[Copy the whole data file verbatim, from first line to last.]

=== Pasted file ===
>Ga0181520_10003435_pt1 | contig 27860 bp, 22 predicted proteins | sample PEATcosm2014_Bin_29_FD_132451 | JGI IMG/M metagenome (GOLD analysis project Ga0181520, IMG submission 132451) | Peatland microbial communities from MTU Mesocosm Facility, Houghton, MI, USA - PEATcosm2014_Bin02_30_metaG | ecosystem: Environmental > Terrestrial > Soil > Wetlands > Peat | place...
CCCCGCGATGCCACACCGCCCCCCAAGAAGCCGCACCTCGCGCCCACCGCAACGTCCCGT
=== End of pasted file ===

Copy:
>Ga0181520_10003435_pt1 | contig 27860 bp, 22 predicted proteins | sample PEATcosm2014_Bin_29_FD_132451 | JGI IMG/M metagenome (GOLD analysis project Ga0181520, IMG submission 132451) | Peatland microbial communities from MTU Mesocosm Facility, Houghton, MI, USA - PEATcosm2014_Bin02_30_metaG | ecosystem: Environmental > Terrestrial > Soil > Wetlands > Peat | place...
CCCCGCGATGCCACACCGCCCCCCAAGAAGCCGCACCTCGCGCCCACCGCAACGTCCCGT